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Cognitive Task Analysis for the LCS Operator

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dc.contributor.author Scott, S. D.
dc.contributor.author Cummings, M. L.
dc.contributor.other Massachusetts Institute of Technology. Dept. of Aeronautics and Astronautics. Humans and Automation Laboratory
dc.date.accessioned 2009-09-18T03:03:35Z
dc.date.available 2009-09-18T03:03:35Z
dc.date.issued 2006
dc.identifier.uri http://hdl.handle.net/1721.1/46723
dc.description In support of Plan Understanding for Mixed-initiative control of Autonomous systems (PUMA) en
dc.description.abstract The following Tables and Figures detail the cognitive task analysis (CTA) performed to determine the information requirements needed to support a single operator located aboard the futuristic Littoral Combat Ship (LCS). This operator is responsible for controlling four underwater unmanned vehicles in conjunction with a UAV operating on a shared network. • Table 1 is a scenario task overview that breaks the overall mission into 3 phases (planning, execution, and recovery) and then details the subtasks for each of the 3 mission phases. • Figure 1 is an event flow diagram that demonstrates what events must occur in a temporal order for each of the 3 phases. There are three basic event types in Figure 1: 1) a loop (L) that represents a process that occurs in a looping fashion until some predetermined event occurs, 2) a decision (D) that represents some decision that is required from the LCS operator, and 3) a process (P) which requires some human-computer interaction to support the required tasks. In each event block, an alphanumeric code is included which labels that particular event type (L#, D#, P#). This label is important because later information requirements will be mapped to one of these events. • Table 2, which details the situation awareness (SA) requirements for the LCS Operator for each of the 3 mission phases and associated subtasks. Each of these SA requirements is mapped directly to one or more events in Figure 1. Because the decisions in Figure 1 represent critical events that require detailed understanding of what information and knowledge is needed to support the operator’s decision-making process, decision ladders were constructed for the diamonds and loops in Figure 1 that correspond to an involved decision process to resolve the question being posed at that stage in the event flow (Figures 2-4). Decision ladders are modeling tools that capture the states of knowledge and information-processing activities necessary to reach a decision. Decision ladders can help identify the information that either the automation and/or the human will need to perform or monitor a task. Decision Ladders, illustrate the need not only for the same information identified by the cognitive task analysis, but the need for several other pieces of information such as the need for visual or aural alerts in contingency situations. In Figures 2-4, three versions are included that detail (a) the basic decision ladder, (b) the decision ladder with corresponding display requirements, and (c) the decision ladder with possible levels of automation. • Figure 2 represents the automated target recognition (ATR) decision ladder (D3 from Event Flow): (a) decision ladder, (b) decision ladder with corresponding display requirements, and (c) decision ladder with possible levels of automation. • Figure 3 shows the decision ladder information and knowledge requirements for the sentry handoff (L3 from Event Flow). • Figure 4, the UUV Recovery Decision Ladder (D7 from Event Flow), illustrates what information is nominally needed. Since this phase was not a major focus, the decision ladder is not as detailed as it could be. This should be a point of focus in Phase II. Lastly Figure 5 demonstrates the coordination loop that must occur in the case where a handoff failure occurs (for a number of reasons to include equipment failure, communication delays, etc.) Again, because the multi-player coordination issues are not a primary focus in Phase I but are a significant consideration for any follow-on phases. en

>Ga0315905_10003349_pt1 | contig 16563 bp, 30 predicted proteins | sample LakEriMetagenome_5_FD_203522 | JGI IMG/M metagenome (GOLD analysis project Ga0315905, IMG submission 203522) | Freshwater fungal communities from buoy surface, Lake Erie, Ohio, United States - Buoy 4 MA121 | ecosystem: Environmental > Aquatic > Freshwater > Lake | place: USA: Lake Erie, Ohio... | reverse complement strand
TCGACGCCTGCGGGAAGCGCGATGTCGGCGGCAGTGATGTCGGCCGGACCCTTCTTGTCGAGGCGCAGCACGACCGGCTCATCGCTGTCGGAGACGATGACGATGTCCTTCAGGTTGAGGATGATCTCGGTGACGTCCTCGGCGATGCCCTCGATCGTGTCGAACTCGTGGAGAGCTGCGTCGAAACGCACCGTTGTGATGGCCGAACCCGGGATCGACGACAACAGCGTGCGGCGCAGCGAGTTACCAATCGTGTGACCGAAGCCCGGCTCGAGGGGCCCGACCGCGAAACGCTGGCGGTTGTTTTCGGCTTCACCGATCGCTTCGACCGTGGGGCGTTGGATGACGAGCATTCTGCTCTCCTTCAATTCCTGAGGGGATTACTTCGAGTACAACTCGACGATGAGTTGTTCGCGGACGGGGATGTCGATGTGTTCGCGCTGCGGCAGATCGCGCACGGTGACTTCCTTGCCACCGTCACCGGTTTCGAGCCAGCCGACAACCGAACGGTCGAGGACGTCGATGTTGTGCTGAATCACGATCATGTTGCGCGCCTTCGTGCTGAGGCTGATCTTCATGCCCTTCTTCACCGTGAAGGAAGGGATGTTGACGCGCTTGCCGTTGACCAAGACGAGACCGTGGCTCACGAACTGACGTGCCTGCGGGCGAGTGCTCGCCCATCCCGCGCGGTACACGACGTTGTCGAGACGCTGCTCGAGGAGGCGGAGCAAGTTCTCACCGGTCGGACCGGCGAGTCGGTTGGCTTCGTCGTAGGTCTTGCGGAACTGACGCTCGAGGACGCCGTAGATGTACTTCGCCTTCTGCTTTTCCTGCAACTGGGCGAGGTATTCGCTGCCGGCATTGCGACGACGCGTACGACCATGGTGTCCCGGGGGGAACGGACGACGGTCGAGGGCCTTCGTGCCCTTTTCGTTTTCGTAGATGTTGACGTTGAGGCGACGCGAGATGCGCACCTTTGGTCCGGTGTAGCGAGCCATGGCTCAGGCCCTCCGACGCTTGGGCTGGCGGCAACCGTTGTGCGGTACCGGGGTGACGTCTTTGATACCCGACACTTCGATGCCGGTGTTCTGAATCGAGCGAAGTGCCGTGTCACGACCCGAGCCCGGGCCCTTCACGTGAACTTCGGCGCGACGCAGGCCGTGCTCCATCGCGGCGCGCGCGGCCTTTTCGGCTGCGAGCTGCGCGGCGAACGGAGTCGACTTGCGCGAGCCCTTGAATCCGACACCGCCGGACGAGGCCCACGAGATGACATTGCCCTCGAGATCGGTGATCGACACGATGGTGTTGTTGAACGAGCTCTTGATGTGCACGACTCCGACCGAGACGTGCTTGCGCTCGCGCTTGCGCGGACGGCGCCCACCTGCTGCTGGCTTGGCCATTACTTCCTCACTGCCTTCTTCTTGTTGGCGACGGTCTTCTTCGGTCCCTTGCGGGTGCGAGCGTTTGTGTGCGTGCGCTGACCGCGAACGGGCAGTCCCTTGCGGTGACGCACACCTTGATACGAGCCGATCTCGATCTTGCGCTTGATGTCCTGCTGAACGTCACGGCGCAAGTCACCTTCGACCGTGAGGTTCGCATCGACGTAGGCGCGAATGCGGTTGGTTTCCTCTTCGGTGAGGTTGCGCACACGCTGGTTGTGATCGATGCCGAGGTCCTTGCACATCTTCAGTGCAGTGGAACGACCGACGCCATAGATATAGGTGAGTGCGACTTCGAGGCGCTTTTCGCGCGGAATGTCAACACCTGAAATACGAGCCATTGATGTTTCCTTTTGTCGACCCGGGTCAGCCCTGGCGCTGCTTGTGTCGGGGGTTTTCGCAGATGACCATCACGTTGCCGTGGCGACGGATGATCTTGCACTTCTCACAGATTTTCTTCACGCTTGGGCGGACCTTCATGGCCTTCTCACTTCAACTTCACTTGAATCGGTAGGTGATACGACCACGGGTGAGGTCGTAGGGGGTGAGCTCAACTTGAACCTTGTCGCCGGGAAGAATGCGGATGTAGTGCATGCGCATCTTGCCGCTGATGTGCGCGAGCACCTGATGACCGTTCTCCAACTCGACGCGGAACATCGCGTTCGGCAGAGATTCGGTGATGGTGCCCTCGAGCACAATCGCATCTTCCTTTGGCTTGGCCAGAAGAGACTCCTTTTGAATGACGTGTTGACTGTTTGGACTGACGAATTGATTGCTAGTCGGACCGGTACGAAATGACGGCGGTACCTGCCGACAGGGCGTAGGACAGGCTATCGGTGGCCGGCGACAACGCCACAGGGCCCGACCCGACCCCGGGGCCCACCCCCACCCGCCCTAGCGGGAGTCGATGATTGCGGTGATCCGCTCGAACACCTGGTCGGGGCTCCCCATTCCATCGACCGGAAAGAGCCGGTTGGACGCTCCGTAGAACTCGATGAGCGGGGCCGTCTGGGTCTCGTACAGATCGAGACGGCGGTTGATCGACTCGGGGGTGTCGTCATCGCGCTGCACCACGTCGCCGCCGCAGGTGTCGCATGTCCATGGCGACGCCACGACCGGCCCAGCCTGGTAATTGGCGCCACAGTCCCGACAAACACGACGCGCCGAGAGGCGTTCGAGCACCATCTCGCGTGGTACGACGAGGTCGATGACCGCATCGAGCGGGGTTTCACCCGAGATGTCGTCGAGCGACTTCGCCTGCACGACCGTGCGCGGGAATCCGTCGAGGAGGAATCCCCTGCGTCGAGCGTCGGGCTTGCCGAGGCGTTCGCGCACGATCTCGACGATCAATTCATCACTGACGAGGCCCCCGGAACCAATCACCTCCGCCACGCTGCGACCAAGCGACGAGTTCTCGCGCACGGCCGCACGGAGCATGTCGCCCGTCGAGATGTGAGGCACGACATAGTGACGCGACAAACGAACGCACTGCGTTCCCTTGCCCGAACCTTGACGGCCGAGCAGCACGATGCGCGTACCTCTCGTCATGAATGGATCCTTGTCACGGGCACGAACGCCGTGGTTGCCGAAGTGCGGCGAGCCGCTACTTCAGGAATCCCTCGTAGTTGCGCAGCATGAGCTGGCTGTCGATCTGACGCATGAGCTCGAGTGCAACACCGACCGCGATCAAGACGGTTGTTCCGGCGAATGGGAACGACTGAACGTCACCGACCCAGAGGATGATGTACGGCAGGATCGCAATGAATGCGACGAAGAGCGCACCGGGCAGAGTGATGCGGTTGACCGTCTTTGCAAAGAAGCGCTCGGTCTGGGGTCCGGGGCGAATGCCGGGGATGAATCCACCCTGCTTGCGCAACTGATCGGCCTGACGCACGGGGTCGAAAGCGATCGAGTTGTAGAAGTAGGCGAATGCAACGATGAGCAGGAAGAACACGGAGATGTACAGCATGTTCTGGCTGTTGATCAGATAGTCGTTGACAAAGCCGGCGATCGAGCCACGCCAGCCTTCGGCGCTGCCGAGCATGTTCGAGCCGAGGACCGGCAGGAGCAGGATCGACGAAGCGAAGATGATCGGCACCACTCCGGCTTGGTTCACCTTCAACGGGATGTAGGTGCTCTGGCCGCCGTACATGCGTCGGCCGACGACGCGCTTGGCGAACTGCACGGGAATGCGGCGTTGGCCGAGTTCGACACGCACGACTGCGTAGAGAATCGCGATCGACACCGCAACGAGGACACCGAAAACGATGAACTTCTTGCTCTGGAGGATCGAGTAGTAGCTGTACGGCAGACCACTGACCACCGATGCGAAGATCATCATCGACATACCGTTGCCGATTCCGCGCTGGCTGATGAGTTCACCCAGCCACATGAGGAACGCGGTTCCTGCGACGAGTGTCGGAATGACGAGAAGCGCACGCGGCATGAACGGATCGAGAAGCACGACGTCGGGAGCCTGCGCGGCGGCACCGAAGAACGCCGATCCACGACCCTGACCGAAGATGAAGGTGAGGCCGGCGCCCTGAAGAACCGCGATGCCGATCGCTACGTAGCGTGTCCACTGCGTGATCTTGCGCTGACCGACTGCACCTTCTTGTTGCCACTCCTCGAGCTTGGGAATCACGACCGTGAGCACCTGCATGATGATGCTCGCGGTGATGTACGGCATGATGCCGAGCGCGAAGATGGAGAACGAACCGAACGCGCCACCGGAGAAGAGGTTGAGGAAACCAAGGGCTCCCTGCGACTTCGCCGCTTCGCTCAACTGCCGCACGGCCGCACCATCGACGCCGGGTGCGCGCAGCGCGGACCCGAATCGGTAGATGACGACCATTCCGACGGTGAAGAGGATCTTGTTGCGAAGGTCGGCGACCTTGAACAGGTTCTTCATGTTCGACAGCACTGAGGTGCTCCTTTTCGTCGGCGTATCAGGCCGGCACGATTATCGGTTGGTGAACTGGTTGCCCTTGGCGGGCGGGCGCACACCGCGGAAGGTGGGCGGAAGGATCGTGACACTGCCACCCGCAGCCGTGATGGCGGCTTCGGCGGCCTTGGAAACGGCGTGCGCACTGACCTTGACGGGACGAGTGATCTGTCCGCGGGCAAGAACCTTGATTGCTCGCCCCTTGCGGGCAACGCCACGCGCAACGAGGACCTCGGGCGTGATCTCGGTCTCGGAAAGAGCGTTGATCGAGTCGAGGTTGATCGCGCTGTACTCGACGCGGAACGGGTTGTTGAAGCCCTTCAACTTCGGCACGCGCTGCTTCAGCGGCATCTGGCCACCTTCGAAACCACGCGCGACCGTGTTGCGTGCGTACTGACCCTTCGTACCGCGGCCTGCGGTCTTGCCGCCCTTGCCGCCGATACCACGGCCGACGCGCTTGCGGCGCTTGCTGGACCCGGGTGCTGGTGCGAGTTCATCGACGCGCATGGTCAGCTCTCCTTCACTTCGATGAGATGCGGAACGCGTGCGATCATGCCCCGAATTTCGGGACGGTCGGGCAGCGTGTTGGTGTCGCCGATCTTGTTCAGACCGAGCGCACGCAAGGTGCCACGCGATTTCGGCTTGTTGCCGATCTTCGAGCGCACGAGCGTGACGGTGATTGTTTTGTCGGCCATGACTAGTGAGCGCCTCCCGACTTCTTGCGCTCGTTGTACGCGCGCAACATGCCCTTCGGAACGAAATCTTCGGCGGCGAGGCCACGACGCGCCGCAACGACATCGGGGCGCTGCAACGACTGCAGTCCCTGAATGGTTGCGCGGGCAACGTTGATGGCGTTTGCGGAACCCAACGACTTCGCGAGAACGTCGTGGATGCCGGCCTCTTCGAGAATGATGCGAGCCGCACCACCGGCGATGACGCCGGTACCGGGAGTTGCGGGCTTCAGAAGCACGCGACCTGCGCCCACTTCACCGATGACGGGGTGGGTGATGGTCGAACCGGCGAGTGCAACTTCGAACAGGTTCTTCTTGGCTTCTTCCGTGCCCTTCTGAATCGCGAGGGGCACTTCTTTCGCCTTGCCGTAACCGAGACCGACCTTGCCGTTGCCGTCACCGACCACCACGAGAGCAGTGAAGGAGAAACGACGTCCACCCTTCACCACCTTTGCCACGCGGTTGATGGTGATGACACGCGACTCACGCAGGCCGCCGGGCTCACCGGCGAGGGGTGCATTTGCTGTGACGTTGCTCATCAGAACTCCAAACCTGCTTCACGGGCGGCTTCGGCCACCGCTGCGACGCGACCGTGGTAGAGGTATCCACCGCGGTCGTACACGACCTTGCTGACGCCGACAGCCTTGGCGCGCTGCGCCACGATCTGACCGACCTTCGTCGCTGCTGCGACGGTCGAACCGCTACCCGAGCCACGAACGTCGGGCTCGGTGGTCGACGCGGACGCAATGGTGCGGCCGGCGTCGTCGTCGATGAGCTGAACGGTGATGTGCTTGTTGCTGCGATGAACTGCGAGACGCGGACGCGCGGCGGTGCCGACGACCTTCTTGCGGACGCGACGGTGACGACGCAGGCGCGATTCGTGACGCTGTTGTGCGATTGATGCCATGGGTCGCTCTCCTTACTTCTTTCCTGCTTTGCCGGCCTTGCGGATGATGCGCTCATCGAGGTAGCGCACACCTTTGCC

dc.description.sponsorship Prepared for Charles River Analytics en
dc.language.iso en_US en
dc.publisher MIT Humans and Automation Laboratory en
dc.relation.ispartofseries HAL Reports;HAL2006-01
dc.title Cognitive Task Analysis for the LCS Operator en
dc.type Technical Report en


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